Japan has been stalled for two decades. Now think of the stakes in India: Japan’s population is decreasing; India’s is growing faster than that of any other nation on the planet.
Some nations are blessed with natural resources. Some have a legacy of wealth by virtue of past conquests or economic achievements. But the ones that prosper generation after generation have a culture of Franklins – smart people eager to get smarter. Economist Gary Becker of the University of Chicago, a pioneer in the study of human capital, notes that “large increases in education and training have accompanied major advances in technological knowledge in all countries that have achieved significant economic growth.”
India’s challenge is epic in scale. The Monitor’s Ben Arnoldy, who has just completed a three-year assignment in India, produced a special report in what India faces. Ben notes, “Aside from the eye-popping number of colleges India hopes to build – some 50,000 in a decade – the country faces a challenge of reforming how it teaches to produce knowledge workers. The good news on this front is that many Indians love to debate and argue. The challenge is to get teachers who will allow that energy into the classroom.”
Education of any kind helps. But as Naohiro Amaya knew, the best kind of education doesn’t just produce productive workers. It frees thought. That is what India – and every other nation – needs most.
John Yemma is the editor of The Christian Science Monitor. To comment on this column, please e-mail email@example.com.
We can laugh about it now, but in 1999 many serious people were concerned about the Y2K computer bug the bringing modern world to its knees. Combined with the millennial turn of the calendar, Y2K prompted all sorts of predictions about what the new year would bring. Some were optimistic. Some were ominous.
Jan. 1, 2000, dawned. Nothing bad happened. Perhaps all the worry caused responsible people to fix their computers. Or maybe it was just hype to begin with. The main point is that no one got the future right.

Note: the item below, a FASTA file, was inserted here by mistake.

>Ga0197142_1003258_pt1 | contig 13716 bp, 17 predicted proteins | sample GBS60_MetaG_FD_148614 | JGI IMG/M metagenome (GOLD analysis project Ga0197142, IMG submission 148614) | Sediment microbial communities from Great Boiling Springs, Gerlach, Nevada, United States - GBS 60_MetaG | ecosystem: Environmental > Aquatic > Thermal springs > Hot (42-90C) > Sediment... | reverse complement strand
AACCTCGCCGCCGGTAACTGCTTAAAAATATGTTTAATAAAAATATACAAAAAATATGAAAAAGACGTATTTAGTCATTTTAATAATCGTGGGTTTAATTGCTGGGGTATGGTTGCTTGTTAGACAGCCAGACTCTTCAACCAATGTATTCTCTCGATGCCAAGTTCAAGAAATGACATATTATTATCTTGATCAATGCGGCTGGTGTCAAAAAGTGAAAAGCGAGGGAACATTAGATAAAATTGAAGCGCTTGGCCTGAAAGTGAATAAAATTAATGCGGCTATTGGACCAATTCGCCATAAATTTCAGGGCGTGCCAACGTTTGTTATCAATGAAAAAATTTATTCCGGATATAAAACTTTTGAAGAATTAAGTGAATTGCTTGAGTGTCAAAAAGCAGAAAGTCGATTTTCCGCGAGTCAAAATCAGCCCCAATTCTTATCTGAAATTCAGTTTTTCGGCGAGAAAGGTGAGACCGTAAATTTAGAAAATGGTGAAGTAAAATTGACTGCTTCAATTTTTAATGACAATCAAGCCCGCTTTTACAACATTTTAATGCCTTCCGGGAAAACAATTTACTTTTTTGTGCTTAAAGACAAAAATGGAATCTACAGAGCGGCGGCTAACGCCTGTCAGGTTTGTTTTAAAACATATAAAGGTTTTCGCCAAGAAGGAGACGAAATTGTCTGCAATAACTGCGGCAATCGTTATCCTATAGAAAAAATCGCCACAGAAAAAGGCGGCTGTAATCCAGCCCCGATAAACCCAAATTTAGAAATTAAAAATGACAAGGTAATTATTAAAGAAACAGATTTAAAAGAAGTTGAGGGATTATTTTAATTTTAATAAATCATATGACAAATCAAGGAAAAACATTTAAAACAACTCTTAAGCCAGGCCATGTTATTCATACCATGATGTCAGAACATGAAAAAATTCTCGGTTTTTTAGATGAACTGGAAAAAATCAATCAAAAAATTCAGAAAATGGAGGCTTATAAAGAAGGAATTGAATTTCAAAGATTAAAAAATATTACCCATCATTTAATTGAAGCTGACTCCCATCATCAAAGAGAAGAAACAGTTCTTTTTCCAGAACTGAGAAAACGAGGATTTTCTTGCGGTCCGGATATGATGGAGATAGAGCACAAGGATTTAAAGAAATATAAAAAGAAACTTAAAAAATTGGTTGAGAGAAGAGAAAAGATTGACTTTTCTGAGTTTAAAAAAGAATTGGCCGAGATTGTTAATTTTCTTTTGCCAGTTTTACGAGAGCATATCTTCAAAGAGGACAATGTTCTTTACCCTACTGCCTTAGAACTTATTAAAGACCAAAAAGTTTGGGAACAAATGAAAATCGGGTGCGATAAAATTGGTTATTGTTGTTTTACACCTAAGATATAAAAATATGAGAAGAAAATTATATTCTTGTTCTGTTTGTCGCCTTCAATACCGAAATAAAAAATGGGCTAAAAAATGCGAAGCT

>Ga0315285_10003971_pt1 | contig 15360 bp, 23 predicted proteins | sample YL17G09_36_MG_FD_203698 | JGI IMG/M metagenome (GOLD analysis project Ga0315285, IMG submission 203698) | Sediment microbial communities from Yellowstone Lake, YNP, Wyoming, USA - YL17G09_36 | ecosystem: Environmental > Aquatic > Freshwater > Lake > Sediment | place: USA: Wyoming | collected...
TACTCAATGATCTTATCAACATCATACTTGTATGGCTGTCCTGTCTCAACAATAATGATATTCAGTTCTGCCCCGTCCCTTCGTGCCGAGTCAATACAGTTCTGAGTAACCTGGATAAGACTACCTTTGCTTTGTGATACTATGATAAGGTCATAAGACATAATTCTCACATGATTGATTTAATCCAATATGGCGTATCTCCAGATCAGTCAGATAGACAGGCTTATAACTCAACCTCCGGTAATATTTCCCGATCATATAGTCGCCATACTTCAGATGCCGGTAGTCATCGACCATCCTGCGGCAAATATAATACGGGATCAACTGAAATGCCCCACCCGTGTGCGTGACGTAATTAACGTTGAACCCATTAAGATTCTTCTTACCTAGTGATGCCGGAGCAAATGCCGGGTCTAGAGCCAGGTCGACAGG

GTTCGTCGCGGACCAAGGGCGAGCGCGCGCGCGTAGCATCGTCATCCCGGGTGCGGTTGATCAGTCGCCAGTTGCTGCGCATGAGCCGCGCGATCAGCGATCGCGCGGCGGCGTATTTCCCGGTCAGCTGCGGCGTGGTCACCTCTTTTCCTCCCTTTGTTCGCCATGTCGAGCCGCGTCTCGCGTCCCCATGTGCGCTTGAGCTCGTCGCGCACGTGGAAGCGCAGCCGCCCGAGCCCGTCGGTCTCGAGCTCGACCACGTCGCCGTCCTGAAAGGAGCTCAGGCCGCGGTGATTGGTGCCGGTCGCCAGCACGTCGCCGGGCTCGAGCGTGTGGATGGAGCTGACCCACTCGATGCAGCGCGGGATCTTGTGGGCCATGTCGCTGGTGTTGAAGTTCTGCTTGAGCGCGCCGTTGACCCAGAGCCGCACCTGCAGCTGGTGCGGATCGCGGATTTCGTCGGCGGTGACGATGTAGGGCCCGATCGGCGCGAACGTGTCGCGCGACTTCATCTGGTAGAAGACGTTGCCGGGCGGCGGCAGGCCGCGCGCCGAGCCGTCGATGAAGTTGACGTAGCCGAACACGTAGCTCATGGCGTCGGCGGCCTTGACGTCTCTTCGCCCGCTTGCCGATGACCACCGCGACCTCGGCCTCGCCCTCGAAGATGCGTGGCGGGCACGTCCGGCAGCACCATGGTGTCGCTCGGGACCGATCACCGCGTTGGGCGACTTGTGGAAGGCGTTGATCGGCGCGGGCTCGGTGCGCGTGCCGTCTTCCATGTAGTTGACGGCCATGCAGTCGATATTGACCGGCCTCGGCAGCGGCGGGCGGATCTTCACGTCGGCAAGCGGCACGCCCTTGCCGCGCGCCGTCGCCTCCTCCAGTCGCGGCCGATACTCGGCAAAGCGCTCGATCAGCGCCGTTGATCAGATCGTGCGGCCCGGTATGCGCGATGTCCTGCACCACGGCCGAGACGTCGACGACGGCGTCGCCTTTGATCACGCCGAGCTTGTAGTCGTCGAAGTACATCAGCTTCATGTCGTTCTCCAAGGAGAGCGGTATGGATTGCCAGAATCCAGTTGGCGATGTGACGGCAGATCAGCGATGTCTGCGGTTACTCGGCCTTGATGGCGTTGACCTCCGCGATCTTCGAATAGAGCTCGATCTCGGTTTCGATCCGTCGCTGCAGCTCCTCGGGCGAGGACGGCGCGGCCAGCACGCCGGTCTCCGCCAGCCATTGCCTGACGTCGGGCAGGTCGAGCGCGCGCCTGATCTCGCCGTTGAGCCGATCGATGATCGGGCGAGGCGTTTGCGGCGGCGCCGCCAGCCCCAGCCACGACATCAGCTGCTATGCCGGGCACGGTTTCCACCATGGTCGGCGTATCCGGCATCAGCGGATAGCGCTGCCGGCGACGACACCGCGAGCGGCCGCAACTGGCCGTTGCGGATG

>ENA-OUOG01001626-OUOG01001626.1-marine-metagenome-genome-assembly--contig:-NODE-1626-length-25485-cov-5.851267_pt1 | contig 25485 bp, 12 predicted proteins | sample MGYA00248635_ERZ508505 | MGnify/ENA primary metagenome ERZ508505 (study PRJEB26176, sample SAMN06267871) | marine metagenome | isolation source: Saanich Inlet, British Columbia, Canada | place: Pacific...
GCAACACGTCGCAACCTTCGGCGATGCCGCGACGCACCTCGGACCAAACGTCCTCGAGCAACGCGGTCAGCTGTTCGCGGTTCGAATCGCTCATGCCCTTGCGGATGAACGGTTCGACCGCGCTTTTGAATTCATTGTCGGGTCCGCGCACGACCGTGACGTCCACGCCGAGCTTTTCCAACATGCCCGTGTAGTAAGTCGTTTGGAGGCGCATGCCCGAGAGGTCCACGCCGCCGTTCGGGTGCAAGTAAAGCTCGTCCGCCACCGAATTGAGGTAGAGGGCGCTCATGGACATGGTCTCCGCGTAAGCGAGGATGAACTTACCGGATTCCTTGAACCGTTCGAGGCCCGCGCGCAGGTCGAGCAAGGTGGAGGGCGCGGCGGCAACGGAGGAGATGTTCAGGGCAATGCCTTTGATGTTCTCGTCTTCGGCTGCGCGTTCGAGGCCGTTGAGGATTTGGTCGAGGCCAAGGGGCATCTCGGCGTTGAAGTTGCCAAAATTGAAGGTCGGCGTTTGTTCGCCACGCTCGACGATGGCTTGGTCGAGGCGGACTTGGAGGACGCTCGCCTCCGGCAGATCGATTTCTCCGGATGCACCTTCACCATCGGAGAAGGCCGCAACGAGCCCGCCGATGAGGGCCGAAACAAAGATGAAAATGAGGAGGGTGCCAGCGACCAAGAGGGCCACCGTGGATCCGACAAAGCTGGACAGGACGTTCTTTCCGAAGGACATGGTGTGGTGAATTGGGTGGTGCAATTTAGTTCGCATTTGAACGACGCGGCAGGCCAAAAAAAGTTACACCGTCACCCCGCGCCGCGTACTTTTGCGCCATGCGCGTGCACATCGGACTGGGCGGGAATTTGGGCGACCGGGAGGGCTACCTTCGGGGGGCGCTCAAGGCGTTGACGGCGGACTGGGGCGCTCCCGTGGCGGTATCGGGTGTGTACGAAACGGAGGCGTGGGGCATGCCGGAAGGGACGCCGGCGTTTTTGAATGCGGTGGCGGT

We seldom do. In his 2011 book, "Future Babble: Why Expert Predictions are Next to Worthless, and You Can Do Better," Dan Gardner explores famous forecasts and why they failed. There are many reasons we get the future wrong, he says. For one thing, we predict based on the present, so the future is an extrapolation, a pumped-up version of today. That's why in the 1930s prognosticators saw flying cars but not the Internet, enormous battle tanks but not stealth drones.
We also generally stay with conventional wisdom. If everybody in the late 1980s says the Japanese economy is unstoppable, no one breaks from the pack to predict the lost decades of the '90s and '00s. What does that say about China now? "Take a coin from your pocket," Mr. Gardner writes. "Flip it. You'll have a 50 percent chance of being right, which is as good as that of the experts."
That wisdom can be applied to the stock market, to politics, technology, consumer tastes, and most complex events. So why bother predicting? Because we have no choice. We try to make sense of the unfolding future as we travel toward it. Gardner's best advice: Bring a large suitcase of humility on your journey. "Stride confidently forward in the dark and you're likely to feel quite pleased with yourself right up until the moment you walk into a wall."
At the turn of the year, Monitor correspondents took stock of the big stories of 2011: post-occupation Iraq, Afghanistan, the Arab uprisings, Europe's financial crisis, affluent China's newfound soul-searching, the economic rise of Latin America, Africa's surprising self-help boom. Each article stretches forward as far as possible. But by mid-January, we admit, the world may look different in ways we can't predict.
We know a few things for sure about 2012: Madonna is set to perform at the halftime of the Super Bowl; the Summer Olympics kick off in London in July; NASA's "Curiosity" rover is due to land on Mars in August; the US presidential election takes place on Nov. 6. Oh, and pencil in the end of the world for December.
Not really. I'm only mentioning the end-of-world because in 2012 you are going to hear a fair amount of buzz about it. Remember how the Gregorian-calendar millennium occasioned all sorts of anxiety? A similar subcultural stir surrounds 2012 and the Mayan calendar.
Now, the Mayans had a fascinating civilization and left behind stunning ruins in the jungles of central America. They were pretty good astronomers. But most civilizations have had pretty good astronomers, the better to predict when to plant and harvest. Even if the Mayan calendar is due to click over in 2012, there's no evidence they saw the world ending, despite what faddists say. And there's no evidence they were any better at predicting the future than we are.
Jan 1, 2013, will dawn. Life will go on.
Why be so confident? Because a strong argument for life going on can be found in the lives and aspirations of people who are building the future. See, for instance, this report (click here and here and here) profiling 30 remarkable people under 30 years old. Each in her or his own way is casting a line into the mid-21st century -- in agriculture, social media, green transportation, the arts, human rights, information technology, politics.
If you must extrapolate about the future, you couldn't do much better than to start with the clever, hopeful, humanity-embracing ideas that these 30 under 30 -- and millions like them -- are pursuing.